However, where anything religious is concerned, both believers and non-believers alike start analysing faith: If there is a god, then why put the devotees through such things? We must understand that these are totally besotted people and they want to see miracles happen because they trust in them, blindly. They are not challenging the superpower; they are submitting to it.

I think such queries are too rational to understand religious faith or the god-mechanism. In fact, there is rarely rational explanation even for air crashes, because it is not always engine failure. It could be a bird hit. I mean a bird in the sky, that pretty feathered creature, can bring down a whole airplane. Turbulent weather can do so. These cannot be factored in by science. So, how can disasters at pilgrim sites?

The miracle light
On Friday, the 14th, 106 people were killed and several injured near the Sabarimala temple in Kerala. There were 200,000 people gathered there at one time. The shrine where the Makara Jyoti (celestial light) appears on its own thrice a year is a sight that every worshipper wishes to behold. There is talk of mismanagement, about how vehicles that are prohibited at the last stretch managed to get in, how there were few cops to man the area, how people had no choice but to push because parts of the rubble were falling on them.

A liquor baron had donated Rs. 18 crore to get the roof of the sanctum gold-plated. This sort of thing is done regularly by the rich in India, but no one bothers about basic infrastructure and, more importantly, management.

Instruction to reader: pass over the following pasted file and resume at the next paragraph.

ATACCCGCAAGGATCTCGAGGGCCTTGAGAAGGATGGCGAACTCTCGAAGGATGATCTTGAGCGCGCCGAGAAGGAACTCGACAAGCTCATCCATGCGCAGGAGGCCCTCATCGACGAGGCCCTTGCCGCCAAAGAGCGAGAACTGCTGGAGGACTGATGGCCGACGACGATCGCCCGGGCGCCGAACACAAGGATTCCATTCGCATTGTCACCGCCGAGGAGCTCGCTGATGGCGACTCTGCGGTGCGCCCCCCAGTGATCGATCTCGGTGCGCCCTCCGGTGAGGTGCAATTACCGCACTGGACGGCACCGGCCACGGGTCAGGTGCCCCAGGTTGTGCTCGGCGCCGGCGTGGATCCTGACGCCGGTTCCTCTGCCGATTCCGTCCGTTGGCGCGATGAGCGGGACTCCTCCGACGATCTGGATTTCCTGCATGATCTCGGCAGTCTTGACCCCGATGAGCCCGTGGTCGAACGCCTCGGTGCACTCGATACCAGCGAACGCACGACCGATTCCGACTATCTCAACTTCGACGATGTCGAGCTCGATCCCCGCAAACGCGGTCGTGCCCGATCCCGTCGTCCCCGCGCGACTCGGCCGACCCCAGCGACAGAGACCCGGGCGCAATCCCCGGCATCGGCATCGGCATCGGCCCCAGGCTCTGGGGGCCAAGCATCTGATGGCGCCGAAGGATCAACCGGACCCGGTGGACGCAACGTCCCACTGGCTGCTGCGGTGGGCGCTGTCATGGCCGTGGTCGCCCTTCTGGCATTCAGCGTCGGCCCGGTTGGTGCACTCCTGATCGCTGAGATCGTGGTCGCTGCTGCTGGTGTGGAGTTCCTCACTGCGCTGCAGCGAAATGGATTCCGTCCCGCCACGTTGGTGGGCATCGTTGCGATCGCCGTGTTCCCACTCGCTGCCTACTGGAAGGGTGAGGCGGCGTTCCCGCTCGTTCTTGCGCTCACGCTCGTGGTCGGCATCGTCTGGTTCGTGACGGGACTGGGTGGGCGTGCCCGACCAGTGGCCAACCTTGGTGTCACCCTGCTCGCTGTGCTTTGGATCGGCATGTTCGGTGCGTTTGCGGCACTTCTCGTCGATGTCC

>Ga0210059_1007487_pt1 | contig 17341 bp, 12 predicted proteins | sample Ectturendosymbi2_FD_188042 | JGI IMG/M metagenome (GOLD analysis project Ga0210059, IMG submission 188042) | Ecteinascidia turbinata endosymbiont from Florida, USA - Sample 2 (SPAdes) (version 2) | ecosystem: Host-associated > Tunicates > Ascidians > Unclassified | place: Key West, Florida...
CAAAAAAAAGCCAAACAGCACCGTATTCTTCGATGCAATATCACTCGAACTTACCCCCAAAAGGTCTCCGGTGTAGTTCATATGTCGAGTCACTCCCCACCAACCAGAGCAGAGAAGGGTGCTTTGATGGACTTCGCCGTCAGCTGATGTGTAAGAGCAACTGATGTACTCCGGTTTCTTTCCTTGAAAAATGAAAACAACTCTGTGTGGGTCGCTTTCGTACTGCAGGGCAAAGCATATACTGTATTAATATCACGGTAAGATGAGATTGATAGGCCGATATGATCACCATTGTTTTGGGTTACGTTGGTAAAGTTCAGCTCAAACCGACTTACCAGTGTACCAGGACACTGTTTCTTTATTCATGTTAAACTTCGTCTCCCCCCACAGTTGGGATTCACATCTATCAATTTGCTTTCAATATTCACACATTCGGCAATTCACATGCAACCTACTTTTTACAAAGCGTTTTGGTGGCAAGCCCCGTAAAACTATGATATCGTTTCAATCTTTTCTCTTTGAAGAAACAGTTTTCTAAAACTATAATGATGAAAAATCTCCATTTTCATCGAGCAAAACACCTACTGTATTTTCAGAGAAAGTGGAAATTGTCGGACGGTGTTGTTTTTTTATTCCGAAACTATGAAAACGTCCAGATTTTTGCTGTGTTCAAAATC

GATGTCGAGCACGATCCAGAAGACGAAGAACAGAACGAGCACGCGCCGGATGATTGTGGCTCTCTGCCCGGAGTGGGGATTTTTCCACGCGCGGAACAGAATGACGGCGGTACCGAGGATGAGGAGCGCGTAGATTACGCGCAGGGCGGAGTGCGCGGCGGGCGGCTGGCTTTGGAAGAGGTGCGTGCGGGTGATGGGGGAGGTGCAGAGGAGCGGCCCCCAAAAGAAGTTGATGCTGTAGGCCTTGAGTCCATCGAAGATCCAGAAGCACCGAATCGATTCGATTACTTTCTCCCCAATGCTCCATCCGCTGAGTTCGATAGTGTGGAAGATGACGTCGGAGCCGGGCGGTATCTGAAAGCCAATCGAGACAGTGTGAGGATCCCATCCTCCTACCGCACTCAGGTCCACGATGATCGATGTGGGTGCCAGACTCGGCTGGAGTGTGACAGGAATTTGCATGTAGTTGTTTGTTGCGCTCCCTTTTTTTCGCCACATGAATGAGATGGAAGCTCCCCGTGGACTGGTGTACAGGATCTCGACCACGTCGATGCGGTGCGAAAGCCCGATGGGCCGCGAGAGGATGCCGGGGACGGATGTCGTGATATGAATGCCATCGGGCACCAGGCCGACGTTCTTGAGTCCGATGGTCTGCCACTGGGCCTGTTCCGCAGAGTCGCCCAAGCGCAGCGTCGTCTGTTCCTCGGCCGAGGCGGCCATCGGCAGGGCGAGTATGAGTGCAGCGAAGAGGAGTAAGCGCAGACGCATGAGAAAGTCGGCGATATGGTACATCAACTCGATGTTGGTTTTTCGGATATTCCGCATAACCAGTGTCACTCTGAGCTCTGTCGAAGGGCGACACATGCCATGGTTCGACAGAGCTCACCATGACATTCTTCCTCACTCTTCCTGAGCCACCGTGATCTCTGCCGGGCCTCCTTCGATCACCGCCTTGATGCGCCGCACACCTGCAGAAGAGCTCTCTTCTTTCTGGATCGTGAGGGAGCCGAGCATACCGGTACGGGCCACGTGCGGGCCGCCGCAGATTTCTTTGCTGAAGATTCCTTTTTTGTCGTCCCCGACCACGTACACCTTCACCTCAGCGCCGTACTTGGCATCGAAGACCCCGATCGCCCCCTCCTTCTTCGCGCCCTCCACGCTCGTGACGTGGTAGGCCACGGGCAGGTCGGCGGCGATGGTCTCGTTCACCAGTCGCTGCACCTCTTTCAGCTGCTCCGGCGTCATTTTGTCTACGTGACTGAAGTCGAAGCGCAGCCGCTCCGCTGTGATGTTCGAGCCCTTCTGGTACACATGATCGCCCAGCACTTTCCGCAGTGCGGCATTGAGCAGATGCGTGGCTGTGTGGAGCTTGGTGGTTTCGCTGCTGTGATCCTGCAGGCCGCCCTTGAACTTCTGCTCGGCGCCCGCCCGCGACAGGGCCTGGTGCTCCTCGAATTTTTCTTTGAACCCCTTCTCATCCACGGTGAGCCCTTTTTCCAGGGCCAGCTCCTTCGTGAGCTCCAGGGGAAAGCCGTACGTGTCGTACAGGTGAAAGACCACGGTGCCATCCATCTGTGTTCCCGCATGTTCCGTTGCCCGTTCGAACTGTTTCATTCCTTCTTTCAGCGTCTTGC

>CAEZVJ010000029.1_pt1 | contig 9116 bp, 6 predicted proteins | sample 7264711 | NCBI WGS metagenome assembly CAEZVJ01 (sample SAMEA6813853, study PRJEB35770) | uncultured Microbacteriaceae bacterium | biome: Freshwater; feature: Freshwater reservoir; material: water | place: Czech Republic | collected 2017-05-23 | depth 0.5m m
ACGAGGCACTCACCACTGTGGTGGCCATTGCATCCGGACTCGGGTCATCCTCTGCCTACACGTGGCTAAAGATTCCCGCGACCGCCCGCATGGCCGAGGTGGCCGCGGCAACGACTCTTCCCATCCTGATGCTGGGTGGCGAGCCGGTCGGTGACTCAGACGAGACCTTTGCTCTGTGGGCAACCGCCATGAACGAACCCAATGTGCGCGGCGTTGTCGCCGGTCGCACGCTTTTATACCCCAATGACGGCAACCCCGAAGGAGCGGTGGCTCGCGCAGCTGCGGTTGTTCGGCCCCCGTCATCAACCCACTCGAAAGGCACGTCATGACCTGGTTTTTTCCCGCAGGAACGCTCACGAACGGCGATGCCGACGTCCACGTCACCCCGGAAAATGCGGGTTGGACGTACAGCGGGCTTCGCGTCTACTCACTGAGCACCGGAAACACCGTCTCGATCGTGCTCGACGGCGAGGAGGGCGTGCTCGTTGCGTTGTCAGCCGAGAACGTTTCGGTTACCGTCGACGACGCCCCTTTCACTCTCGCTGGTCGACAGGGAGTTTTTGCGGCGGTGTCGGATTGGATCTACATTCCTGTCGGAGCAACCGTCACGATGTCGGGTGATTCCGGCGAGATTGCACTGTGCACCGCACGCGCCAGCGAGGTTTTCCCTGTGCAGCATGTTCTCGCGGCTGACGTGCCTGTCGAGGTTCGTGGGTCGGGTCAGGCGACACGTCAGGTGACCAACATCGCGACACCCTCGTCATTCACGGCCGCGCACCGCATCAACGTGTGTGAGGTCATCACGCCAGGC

The state government has paid Rs. 5 lakh compensation and the Centre has chipped in with Rs. 1 lakh each for the families of the dead and there is money for the injured. This is done when there is large-scale calamity of this kind, but never when an individual is killed in a road accident due to the terrible condition of the roads. And who will take action against the cops who were not there? What about the vehicles when the drivers too are dead? What accountability can there be when there are no accounts?

I am beginning to appreciate these virtual rituals now. I think devotees should follow the rites they wish to and just watch the light or the idol on the internet or on television. And during Haj they can stone the devil in this manner, too, with some sort of interactive software. I know this sounds blasphemous, but I am sure the gods can take care of themselves; it is people who need to be protected.

And let us try and ‘unbrainswash’ them from believing that all this is because god is testing them. Given the way some of our lives go, even the atheists among us must then count as the greatest believers.

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I do have some memories of Sabarimala on my frequent visits to South India during a certain period of my life.